Meet One of the Many Making Arts More Accessible

I met my friend and acting mentor Willie Jones III in my freshman year of high school through the Ocoee Character Company and Thespian Troupe 6893. He has always had a passion and his drive for the theatre is naturally unmistakable and amazingly apparent to every single person he has met. He is an artist, through and through. Set to graduate at the end of this spring semester, he has spent the past four years studying acting at many notable places, including a year in London at the Shakespeare Globe Theatre, and three years with The University of Minnesota and the Guthrie Theater Actor Training Program in order to obtain a Bachelor’s of Fine Arts in Acting. Describing his skill as impressive would be an understatement.

Musical Theatre Photo by Kyle Head from Unsplash When I heard that he had begun ETEP in the summer of 2020 in collaboration with my high school theatre teacher Jeff Cook, I was absolutely thrilled that they would be once again teaching the art of acting and theatre history to young artists who were eager to learn. As someone who has been coached in acting by both Mr. Jones and Mr. Cook, I was confident in their abilities to encourage passionate youth to learn, develop their craft and follow their dreams. Although unable to participate in the program myself, I was fortunate enough to interview Mr. Jones and get some more information about the program:

Her Campus (HC): For starters, what is ETEP?

Willie Jones (WJ): ETEP standards for Educational Theatre Extension Program. It’s your run of the mill theatre training program, with the difference being you’re virtual, thanks to the pandemic, and that professors are making sure the student is also working on their own time. The three courses that make up ETEP are acting, playwriting and directing. In the future, we want to expand to include a wider range of courses.

HC: Can you give readers a little insight into how ETEP was founded?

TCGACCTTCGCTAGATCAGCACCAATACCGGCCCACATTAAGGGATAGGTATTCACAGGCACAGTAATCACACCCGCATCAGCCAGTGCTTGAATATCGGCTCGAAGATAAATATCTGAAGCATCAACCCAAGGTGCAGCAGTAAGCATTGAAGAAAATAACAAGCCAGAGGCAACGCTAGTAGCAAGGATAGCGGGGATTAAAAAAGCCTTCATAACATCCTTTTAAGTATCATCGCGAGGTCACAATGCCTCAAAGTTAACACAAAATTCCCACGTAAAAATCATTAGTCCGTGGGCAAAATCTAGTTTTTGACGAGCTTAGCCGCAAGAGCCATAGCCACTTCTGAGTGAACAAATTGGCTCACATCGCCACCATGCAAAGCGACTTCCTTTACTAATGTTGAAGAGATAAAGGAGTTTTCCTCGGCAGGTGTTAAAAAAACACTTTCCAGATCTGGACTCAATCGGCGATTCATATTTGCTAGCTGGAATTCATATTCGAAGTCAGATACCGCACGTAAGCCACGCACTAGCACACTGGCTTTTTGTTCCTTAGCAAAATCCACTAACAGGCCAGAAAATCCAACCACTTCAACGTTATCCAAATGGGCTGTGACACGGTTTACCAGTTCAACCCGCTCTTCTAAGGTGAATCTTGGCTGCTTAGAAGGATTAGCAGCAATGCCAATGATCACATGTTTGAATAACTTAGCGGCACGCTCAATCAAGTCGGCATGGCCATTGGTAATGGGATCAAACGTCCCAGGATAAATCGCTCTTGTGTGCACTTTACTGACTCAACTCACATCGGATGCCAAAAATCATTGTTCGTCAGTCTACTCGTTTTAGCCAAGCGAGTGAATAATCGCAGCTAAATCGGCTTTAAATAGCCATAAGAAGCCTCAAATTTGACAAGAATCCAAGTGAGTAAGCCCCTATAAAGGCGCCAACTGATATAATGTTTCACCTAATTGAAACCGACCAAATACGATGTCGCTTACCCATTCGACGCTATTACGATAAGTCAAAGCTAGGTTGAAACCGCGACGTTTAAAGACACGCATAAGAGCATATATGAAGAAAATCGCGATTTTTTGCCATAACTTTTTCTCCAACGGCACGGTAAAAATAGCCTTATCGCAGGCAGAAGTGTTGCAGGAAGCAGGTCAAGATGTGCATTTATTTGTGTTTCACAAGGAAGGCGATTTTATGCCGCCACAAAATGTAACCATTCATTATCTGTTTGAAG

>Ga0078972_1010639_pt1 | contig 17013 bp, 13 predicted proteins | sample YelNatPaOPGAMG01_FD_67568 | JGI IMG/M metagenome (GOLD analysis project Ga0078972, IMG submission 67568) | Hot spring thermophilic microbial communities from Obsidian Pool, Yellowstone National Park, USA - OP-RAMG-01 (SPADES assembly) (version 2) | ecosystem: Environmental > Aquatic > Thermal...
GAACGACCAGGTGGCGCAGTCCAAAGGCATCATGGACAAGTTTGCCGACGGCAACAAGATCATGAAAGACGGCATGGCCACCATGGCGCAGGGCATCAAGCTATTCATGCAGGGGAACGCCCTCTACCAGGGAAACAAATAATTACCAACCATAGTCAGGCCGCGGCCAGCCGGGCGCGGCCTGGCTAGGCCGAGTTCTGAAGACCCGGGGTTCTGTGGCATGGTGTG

WJ: Of course! My collaborator, Jeff Cook, came up with the idea. He said to me, “Kids are not going to be able to go to theatre camps this summer; even if they could, how would they afford it during the pandemic?” Kids can play football in front of 300 people but they aren't letting kids act onstage socially distanced. A lot of fine-arts training is incredibly inaccessible, and there’s a stigma that it’s often only reserved for a specific demographic. This is not just for one demographic. We want to ensure that kids who grow up in low-income places to be able to do theatre training if they want to do so. Talent is not class-inclusive. 

HC: How does the program operate?

WJ: The course entails a lot of reading plays. In acting we start the week reading the play, then we discuss and finally performing a monologue. In playwriting, they spend a lot of time writing short scenes in different styles. In directing they direct what they state they intend to do in their portfolio. Every Wednesday was theatre history day for each class and everyone participates in a showcase at the end of the course.

HC: Can you elaborate more on what the showcase entails?

WJ: At the end of acting they do a showcase. For this showcase, I brought in a few industry professionals because all the students I had in my senior class wanted higher-level training at a conservatory or a BFA program, and they got interviews! One of my professionals gave all of them his contact information. It’s an opportunity for them to make connections and showcase their passions and talents to people they typically wouldn’t be able to reach.

HC: That sounds wonderful! To end on this positive note, is there any advice you could give to someone wanting to work professionally in the theatre or film industry?

WJ: Make sure to discover that you really, really love this. The heartbreak is sometimes too much to bear. If you are willing to go into a career in the arts, you have to be willing to do things for free, for the love of the art. I have gone months without a job, but I keep reading plays and training and talking about the theatre. When you know, you know. 

If you’re interested in potentially enrolling in ETEP this upcoming summer, make sure to check out their website closer to the summer at ETEP for future updates!

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